conditions-only 22 percent of the
spring grain was harvested by Au-
gust 1 as reported by farmers for the
state as a whole.
Corn developed rapidly during the
latter part of July in response to
warm temperatures and rains. Corn
for grain production August 1 was
estimated at over 106.9 million bush-
els-more than 6 million bushels
higher than July 1. The August 1
forecast is about 1/ percent under
the 1960 grain corn output. Grain
corn acreage is 12 percent lower. This
reflects high yield prospects-70
bushels per acre as of August 1.
Milk Production
Is Up in State
July milk production in the state
totaled 1,567 million pounds. This was
1 percent above July last year and a
little over 3 percent above the July
average. Milk production for the first
seven months of this year amounted
to 11,465 million pounds-only
slightly above the corresponding pe-
riod last year.
There was also little difference be-
tween July this year and last year in
Weather Summary, July 1961
I    To
Station
Superior --      34
Spooner          38
Park Falls.---   42
Rhinelander- -   42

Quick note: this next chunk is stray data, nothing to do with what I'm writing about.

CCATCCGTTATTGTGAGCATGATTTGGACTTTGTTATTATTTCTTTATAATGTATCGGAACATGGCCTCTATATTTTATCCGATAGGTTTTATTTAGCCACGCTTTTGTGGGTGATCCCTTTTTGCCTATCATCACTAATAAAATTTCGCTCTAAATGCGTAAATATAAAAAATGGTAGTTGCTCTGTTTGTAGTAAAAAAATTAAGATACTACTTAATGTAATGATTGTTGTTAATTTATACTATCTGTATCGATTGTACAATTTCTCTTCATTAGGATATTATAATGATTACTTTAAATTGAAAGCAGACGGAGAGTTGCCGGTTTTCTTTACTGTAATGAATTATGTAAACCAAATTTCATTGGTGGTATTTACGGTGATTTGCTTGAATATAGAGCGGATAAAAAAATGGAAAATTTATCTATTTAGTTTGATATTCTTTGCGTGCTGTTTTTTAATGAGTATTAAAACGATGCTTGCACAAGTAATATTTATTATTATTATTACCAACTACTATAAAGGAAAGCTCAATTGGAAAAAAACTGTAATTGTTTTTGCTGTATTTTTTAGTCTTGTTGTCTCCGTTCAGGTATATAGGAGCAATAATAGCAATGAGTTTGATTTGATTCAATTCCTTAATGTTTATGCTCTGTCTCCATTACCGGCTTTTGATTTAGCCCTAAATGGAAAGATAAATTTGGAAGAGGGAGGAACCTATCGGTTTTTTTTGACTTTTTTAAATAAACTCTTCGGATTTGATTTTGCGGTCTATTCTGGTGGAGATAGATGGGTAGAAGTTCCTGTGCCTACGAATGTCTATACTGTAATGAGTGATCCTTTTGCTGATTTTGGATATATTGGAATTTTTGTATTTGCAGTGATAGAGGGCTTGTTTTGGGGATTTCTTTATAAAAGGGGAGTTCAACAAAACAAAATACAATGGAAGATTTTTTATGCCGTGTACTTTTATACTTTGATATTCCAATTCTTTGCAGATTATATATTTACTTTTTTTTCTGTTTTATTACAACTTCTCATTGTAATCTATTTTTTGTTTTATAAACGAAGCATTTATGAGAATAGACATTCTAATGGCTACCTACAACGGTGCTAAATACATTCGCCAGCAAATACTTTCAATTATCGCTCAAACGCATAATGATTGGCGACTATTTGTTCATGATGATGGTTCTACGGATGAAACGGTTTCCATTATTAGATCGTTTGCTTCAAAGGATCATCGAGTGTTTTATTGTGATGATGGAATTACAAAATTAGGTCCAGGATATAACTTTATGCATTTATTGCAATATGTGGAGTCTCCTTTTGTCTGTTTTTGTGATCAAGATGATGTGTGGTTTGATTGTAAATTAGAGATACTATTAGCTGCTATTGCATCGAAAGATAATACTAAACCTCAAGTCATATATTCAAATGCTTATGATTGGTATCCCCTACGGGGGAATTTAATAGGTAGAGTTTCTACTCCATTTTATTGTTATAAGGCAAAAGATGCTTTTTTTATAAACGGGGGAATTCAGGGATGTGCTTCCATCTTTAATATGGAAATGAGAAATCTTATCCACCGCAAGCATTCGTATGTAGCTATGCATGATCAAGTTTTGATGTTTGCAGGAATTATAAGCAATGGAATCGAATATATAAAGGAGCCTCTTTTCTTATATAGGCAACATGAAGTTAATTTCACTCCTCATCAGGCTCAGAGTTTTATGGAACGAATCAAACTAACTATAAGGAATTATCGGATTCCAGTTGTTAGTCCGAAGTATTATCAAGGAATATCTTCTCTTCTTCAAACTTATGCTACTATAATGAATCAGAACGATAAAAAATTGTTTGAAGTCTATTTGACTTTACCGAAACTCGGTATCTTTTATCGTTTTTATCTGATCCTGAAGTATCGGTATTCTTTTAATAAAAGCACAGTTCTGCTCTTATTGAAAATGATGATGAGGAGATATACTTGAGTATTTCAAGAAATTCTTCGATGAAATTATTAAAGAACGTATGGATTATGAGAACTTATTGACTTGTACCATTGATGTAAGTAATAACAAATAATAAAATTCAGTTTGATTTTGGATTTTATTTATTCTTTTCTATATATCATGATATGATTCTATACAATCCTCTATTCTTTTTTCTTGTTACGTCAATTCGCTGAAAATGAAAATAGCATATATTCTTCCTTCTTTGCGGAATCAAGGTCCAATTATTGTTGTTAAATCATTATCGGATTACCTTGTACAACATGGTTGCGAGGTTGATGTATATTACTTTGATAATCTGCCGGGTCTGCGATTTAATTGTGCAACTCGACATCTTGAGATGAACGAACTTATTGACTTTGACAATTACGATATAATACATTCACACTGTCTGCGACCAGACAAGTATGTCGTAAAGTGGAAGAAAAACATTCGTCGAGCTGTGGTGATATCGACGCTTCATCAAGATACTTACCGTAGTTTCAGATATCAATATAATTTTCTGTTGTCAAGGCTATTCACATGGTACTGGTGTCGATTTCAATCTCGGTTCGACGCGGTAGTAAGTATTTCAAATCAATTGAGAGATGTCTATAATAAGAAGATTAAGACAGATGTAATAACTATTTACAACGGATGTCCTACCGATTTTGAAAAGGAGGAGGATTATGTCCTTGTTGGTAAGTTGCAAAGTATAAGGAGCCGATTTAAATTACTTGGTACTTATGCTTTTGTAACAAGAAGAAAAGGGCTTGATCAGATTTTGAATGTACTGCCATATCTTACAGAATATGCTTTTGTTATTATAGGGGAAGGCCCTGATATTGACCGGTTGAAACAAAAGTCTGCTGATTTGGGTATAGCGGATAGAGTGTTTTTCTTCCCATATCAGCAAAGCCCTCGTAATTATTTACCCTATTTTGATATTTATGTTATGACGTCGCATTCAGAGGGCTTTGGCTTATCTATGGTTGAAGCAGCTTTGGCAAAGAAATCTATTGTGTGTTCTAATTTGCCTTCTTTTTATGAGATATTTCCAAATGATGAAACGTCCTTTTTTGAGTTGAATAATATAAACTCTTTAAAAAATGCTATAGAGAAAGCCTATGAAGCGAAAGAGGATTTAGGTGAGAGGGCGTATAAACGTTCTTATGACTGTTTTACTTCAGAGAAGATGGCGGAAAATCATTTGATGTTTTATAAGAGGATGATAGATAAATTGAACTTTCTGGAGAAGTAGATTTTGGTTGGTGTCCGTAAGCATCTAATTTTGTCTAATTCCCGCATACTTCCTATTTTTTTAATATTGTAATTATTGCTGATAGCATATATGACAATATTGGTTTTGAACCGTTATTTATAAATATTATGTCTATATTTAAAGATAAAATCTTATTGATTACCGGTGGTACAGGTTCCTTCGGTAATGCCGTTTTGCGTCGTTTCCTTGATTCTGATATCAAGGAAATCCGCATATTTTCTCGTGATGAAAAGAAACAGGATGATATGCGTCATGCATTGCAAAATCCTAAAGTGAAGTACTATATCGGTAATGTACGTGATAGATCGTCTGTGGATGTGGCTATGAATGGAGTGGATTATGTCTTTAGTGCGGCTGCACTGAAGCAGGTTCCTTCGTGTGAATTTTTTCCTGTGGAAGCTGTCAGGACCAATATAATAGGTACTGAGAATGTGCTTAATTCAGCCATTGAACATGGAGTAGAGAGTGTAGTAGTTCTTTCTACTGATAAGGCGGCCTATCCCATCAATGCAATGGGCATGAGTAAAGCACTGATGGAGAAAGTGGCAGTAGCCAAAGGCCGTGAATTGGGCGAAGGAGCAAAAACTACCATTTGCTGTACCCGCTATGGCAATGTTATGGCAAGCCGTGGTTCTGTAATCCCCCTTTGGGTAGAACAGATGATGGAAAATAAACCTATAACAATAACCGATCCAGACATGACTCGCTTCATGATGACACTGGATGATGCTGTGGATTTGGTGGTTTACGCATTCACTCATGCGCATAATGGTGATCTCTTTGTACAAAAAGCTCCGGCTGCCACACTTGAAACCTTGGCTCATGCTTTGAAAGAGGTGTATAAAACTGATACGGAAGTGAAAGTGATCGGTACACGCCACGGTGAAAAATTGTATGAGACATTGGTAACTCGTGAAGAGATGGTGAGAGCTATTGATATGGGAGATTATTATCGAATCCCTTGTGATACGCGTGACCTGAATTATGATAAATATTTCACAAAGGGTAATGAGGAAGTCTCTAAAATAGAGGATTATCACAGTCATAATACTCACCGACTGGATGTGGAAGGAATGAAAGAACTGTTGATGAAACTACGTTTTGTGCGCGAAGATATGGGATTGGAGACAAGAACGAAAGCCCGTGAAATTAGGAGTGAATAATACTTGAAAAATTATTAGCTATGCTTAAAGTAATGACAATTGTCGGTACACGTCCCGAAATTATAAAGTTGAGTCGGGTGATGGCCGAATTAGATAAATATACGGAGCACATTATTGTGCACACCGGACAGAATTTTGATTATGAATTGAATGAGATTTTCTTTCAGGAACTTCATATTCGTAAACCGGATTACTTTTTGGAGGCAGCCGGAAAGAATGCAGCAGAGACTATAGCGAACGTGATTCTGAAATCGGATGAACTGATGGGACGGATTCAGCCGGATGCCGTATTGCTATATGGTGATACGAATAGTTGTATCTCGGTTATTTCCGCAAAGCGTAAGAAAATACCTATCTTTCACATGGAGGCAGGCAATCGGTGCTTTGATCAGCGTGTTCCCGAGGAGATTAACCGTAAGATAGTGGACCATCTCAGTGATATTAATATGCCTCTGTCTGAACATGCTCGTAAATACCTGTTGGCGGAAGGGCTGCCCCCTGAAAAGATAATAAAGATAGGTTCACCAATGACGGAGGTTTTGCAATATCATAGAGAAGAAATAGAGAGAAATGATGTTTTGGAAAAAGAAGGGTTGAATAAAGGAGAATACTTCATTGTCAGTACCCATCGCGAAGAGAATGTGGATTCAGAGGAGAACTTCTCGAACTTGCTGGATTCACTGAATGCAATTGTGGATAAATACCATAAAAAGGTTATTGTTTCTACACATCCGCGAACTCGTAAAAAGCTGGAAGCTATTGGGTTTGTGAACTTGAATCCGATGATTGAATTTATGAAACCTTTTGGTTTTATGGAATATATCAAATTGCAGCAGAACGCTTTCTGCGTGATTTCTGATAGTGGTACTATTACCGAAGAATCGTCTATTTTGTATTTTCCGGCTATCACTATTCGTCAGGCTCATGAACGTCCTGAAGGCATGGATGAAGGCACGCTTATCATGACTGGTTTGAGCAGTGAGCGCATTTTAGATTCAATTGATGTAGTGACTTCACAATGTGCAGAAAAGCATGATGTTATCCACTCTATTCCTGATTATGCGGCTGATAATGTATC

Medford--         41
Marinette --     45
Antigo-           45
Amery-            47
River Falls - -  48
La Crosse ----   53
Wis. Rapids -
Marshfield  -    44
Hancock    - -   41
Oshkosh ----     46
Green Bay ----   45
Portage ------   46
Sheboygan ---    52
Manitowoc-       48
Lancaster ----   50
Darlington       45
Hillsboro -----  44
Madison ---      45
Beloit-           51
Lake Geneva -    48
Milwaukee
(airport)----  45
Average for
24 stations - 4. 2
mperature
91
90
85
90
85
92
89
90
91
91
88
92
89
90
91
87
89
92
90
91
88
92
91
88
89.
66
68
67
68
67
71
68
69
70
72
68
70
71
69
73
70
68
71
70
71
70
73
73
70
69.'
i7.0
Fio. 5
68.1
8. 3
71 . 9
59.4
71.1
72.2
74.(
69.4
72.4
69.9
74.4
72.(
71 .,
73.4
72.!
72.
73.1
74.
713.
71 .
71.
Precipitation
1.88
1.79
1.27
1.80
1.46
.71
1.58
1.24
1.71
1.21
. 22
1.12
2.78
2.59
1.41
2.75
2.31
1.84
3.82
3.63
3.34
3.7!
3.84
2.4
3. 3
Id
+ 1.04
-2.84
-2.90
- 2.47
2.83
+ 2.83
+ 1.47
+ 0.99
1.86
3.12
0. 79
1.45
+ 0.27
+ 0.06
1.51
1.91
3.20
5 20
! 8-1.38
1 .82
3.62
1.88
1.07
1.15
1.43
S
U.
2.45
I1.63
5.11
4.47
5.66
5.32
4.93
4.52
3.28
2.74
4.43
12.60
4.16
4.91
4.50
2.21
2.59
5.42
6.83
3.76
3.63
6.49
2.91
4.1:
Wisconsin's share of the nation's milk
output. This July 14.2 percent was in-
dicated-only .2 percent under a year
earlier.
The nation's July milk production,
like Wisconsin's, exceeded the same
month a year ago. Output at 11,014
million pounds for July was 21/2 per-
cent over a year ago, but it was
about 2 percent under the July aver-
age.
Egg Production Is
Under a Year Ago
Farm flock layers in both Wisconsin
and the United States laid fewer eggs
in July than they did during July a
year ago. Production in the first seven
months of this year also ran lower
than the comparable period last year
in the state and the nation.
Wisconsin's July output of 154 mil-
lion eggs was 2%/2 percent below July
1960, and 1
Output this   0003
SEI- 18 1961
LEGISIATNYE
Oer:1=1bid-r t inn A nV
0
.
I
S